IRS Audits Conduit Offerings

WASHINGTON — The Internal Revenue Service is auditing the tax-exempt bonds in a number of conduit deals where the borrowers entered into total return swaps and is questioning whether the bonds may be taxable because of arbitrage rule violations, market participants said Monday.

The first IRS audit of this kind to publicly surface involves $16.6 million of revenue bonds issued by the New Jersey Health Care Facilities Financing Authority in 1994. The conduit borrower, which was originally the Jersey Shore Medical Center Obligated Group but is now Meridian Hospitals Corp., entered into a total return swap with a dealer in 2006, sources said.

The authority has received three information document requests from the IRS and the latest one stated that “the bonds are taxable bonds as a result of failing to comply with Internal Revenue Code Section 148” on arbitrage, the issuer said in a recent event notice it filed on the Municipal Securities Rulemaking Board’s EMMA system. The authority cautioned that the IRS has not officially determined the bonds are taxable.

“Importantly, the IRS has not issued an adverse tax opinion, a proposed or final determination of taxability or a Notice of Proposed Issue with respect to the tax status of the bonds,” it said. “Moreover, in the most recent [information document request] the IRS has described a number of facts and made certain assumptions that are contrary to the borrower’s understanding.”

The authority said it and the borrower are providing documents to the IRS and that the borrower is fully cooperating with the agency. “It is unknown at this time what the outcome of the IRS examination will be,” the authority added.

Neither authority officials nor lawyers with McCarter & English LLP in Newark, N.J., which is representing the borrower, would comment beyond the information in the event notice. Sources said Cain Brothers helped structure the total return swap entered into by Meridian and often served as a kind of middleman in total return swaps. The firm’s executives were unavailable for comment.

But market participants said the dozens of total return swaps have been done during the last 10 years, typically in the hospital-health care sector, and that the IRS is currently auditing a number of them.

One source who did not want to be named said most of the Wall Street firms and the big regional firms have done these kinds of swaps.

“These were not controversial structures by some were “very aggressive from a tax standpoint,” said another market participant who did not want to be named. “There have been a lot of big-name law firms that have given opinions on these,” but many of them demanded that the transactions be structured in certain ways to avoid tax law problems, he said.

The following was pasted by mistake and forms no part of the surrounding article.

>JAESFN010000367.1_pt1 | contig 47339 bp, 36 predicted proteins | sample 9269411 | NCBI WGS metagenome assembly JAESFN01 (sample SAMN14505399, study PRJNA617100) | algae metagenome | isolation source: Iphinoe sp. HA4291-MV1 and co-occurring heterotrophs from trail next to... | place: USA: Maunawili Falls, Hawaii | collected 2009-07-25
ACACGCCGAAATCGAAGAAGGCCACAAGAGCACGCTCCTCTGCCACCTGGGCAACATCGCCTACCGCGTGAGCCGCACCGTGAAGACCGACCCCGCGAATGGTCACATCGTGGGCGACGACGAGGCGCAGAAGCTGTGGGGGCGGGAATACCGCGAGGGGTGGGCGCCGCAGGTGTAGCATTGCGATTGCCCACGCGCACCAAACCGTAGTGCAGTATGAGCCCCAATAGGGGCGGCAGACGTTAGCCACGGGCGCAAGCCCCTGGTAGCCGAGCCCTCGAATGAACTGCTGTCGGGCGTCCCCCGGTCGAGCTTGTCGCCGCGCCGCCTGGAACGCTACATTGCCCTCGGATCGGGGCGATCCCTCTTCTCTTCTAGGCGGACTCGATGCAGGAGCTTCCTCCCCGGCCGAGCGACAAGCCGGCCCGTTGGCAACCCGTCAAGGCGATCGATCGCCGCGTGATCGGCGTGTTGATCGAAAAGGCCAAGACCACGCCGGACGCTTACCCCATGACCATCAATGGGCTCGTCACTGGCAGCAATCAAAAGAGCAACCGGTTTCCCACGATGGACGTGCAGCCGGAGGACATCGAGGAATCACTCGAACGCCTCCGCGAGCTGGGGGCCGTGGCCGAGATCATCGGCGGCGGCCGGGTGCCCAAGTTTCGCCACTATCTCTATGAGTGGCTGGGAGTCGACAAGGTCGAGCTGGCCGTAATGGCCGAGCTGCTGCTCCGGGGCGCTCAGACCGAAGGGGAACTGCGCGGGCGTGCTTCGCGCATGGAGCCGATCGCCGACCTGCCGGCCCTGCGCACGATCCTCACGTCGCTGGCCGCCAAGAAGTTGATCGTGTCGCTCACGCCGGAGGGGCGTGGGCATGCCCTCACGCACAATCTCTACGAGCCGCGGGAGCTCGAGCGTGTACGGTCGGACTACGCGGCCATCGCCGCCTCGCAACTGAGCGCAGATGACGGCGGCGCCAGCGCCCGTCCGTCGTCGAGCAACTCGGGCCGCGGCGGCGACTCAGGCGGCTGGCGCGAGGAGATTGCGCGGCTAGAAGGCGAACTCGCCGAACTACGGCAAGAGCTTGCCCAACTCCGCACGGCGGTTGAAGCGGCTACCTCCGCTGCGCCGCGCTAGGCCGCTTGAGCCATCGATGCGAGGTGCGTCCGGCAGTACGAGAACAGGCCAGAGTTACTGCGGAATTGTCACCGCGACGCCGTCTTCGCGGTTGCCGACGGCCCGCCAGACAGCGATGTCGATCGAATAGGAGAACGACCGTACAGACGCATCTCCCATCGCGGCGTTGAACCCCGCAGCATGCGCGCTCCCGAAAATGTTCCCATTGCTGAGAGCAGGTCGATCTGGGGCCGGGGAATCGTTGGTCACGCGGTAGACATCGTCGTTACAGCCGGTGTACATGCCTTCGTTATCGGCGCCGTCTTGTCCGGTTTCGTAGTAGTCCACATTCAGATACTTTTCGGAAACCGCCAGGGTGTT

These transactions typically involve long-term tax-exempt bonds sold by hospitals or health care providers. Typically the bonds were insured. If the borrower wanted to refund the bonds because of lower interest rates, it could not do so because of restrictions on refundings or because the insurer was no longer was willing or able to insure the bonds.

When the bonds became callable, the issuer would announce the call, and would put out a tender notice for the bonds, typically offering a better price for bondholders that would tender the bonds back to it ahead of the call. The goal of the issuer and borrower would be to have all of the bonds tendered back so they could be sold to a dealer. The dealer would put the bonds into a tender-option bond program.

At the same time the borrower would enter into a total return swap with the dealer for a short period, such as three years. The bonds would still have the original interest rate, for example, 5%. Under the swap, the dealer would pay the borrower that 5% interest rate in exchange for the borrower’s paying the dealer a much lower variable interest rate, perhaps 1.5%.

The borrower also agrees that, at the end of the swap transaction, it will pay the dealer the difference between the par amount of the bonds and the value of the bonds when the swap terminates if the value of the bonds is less than par. Often the value of the bonds is less than par.

The borrower gets a lower net cost of borrowing and the dealer gets whatever spread it can earn in the TOB program.

Market participants believe the IRS may be questioning whether the issuer’s bond yield should be lower than reported by the issuer, and the issuer may have earned illegal arbitrage, if one takes into account the fact that’s its borrowing costs were reduced by the total return swap. q

But one lawyer questioned the IRS’ reasoning, saying these transactions did not involve a so-called “qualified hedge” if the total return swap were entered into more than 15 days after the bonds were issued. In a qualified hedge, the issuer must take both the bonds and swap into account in determining its bond yield.

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